Crenshaw (n.d.) in some of her work has highlighted that an intersectional approach to the study of police violence begins to recognise that this is not just about black men being harassed or killed, as it is usually framed, but it is also about black women.  She is right in this powerful assertion, but for this blog it is also worth diving deeper into the homoerotic nature of the oppression of black masculinity (often through the black teen male by the way) by often older white men in uniform.  As stated in the first section, and borrowing an idea from Bern, the homoerotic though may present itself through the desire for the black male other.  For white men, this may be through wish to look like, to be as hench as, to walk like, to act like, to speak like, the black men they so detest yet also admire (Bem, 1996).  Conversely, the destruction of black masculinity is driven by a rage by that which is seen as threatening to the fragility of one’s own sexual identity, where white men rescue themselves from the shadow ambiguity around their own sexuality by destroying that which threatens this unhealthy psychological status quo (Brewis & Jack, 2010).  The perfect modern day example of this is emergent out of the Stop and Search  stats which as always emphasise that the majority of those stopped by the police are of colour, but also are male (Various, 2021).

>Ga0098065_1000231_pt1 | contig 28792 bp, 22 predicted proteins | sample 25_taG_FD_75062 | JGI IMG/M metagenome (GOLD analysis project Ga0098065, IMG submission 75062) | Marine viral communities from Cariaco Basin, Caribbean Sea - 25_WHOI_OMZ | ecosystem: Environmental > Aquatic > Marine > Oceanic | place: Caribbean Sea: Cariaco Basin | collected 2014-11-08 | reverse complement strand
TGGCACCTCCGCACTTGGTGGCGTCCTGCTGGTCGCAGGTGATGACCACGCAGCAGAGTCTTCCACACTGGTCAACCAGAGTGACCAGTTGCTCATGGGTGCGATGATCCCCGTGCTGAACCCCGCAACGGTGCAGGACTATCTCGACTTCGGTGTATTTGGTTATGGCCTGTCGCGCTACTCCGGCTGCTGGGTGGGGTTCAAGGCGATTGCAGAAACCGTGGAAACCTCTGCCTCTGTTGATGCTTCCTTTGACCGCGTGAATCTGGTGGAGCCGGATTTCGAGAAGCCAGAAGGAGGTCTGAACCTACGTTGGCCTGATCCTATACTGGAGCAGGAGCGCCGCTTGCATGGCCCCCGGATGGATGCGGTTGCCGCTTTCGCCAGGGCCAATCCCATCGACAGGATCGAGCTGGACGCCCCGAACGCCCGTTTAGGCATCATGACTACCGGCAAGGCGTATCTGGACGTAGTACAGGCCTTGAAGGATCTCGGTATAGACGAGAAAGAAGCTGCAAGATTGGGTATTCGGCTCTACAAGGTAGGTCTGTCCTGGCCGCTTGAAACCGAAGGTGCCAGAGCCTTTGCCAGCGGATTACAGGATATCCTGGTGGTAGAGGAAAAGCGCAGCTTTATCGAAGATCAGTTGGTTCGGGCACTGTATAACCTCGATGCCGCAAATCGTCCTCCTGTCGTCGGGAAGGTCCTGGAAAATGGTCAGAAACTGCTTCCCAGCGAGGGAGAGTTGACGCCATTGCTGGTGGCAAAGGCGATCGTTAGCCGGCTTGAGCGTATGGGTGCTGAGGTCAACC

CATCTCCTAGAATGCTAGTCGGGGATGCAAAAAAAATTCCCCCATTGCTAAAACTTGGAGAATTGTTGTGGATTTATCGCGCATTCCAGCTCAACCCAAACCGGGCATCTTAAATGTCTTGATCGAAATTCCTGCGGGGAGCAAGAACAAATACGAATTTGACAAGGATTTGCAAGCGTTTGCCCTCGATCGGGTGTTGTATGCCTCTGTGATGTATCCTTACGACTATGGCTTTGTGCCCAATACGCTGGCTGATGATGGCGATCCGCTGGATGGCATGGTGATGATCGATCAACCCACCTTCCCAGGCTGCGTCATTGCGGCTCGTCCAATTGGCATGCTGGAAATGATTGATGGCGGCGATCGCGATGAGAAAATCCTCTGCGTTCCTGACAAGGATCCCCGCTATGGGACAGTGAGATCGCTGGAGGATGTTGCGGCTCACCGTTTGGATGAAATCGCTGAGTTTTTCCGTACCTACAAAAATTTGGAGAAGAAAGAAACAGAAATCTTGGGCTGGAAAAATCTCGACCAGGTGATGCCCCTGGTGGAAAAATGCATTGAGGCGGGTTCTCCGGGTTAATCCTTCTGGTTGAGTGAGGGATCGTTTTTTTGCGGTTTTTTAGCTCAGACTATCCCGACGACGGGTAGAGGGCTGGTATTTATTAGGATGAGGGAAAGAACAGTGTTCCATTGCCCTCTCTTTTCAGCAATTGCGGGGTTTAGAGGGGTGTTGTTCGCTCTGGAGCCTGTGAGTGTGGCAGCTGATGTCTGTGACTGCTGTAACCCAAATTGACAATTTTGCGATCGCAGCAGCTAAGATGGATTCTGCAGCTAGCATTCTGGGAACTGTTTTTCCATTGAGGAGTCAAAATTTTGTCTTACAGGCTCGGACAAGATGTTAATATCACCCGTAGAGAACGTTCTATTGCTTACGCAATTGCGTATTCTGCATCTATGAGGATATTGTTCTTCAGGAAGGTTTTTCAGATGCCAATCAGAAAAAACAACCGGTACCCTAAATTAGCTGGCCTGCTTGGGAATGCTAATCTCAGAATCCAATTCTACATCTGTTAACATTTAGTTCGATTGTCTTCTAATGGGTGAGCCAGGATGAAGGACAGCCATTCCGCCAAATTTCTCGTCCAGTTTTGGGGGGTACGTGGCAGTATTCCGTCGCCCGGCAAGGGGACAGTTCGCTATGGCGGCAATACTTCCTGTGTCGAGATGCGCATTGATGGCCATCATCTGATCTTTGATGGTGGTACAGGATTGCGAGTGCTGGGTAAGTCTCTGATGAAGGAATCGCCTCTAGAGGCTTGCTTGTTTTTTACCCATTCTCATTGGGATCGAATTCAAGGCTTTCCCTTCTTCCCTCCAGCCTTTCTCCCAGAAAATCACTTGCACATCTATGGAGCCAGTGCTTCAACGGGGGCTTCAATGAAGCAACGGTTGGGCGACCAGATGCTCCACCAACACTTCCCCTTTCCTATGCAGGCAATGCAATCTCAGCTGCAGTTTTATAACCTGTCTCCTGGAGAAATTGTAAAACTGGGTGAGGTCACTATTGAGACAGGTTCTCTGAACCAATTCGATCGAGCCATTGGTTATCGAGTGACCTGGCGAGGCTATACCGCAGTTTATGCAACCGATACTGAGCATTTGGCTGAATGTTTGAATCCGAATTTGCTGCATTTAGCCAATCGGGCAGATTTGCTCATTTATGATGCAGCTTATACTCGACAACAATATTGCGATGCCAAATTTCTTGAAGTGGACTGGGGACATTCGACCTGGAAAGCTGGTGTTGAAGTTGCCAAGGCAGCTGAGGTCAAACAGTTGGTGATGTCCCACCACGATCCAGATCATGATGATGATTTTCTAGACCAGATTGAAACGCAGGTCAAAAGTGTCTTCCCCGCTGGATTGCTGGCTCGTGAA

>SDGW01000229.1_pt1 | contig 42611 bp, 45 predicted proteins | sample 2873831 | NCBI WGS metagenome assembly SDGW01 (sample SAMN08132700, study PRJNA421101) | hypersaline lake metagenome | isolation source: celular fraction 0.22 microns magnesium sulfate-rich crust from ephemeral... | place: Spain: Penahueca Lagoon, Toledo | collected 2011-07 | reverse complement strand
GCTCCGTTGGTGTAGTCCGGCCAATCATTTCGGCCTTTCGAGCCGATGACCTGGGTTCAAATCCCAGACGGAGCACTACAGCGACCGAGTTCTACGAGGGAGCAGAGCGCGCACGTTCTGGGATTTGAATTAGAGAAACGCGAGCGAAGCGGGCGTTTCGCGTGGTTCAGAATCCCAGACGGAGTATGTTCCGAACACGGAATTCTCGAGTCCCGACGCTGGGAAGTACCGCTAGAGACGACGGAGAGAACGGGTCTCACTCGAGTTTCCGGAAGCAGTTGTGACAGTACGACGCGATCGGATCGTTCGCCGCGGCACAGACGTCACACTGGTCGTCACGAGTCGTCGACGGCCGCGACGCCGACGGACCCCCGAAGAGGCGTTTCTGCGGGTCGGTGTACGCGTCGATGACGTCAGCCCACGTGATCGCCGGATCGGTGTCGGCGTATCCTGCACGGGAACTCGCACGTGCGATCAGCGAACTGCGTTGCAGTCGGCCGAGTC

Finally, decolonising oneself from the repressive internalisations of living under the White Male Gaze is part of the unconscious decolonisation process black men must undertake in order to be free.  It involves the re-owning of our sexuality, and the rediscovery and re-respecting of what it is to be a black man in relation not just to ourselves as black men, but as hetero, gay, bisexual, and trans men of colour.  Re-awakening to our own black sexuality reopens a doorway out of the cuckolded binary notions of our colonised sexual psyche, and sets us on the road towards decolonial sexual liberation.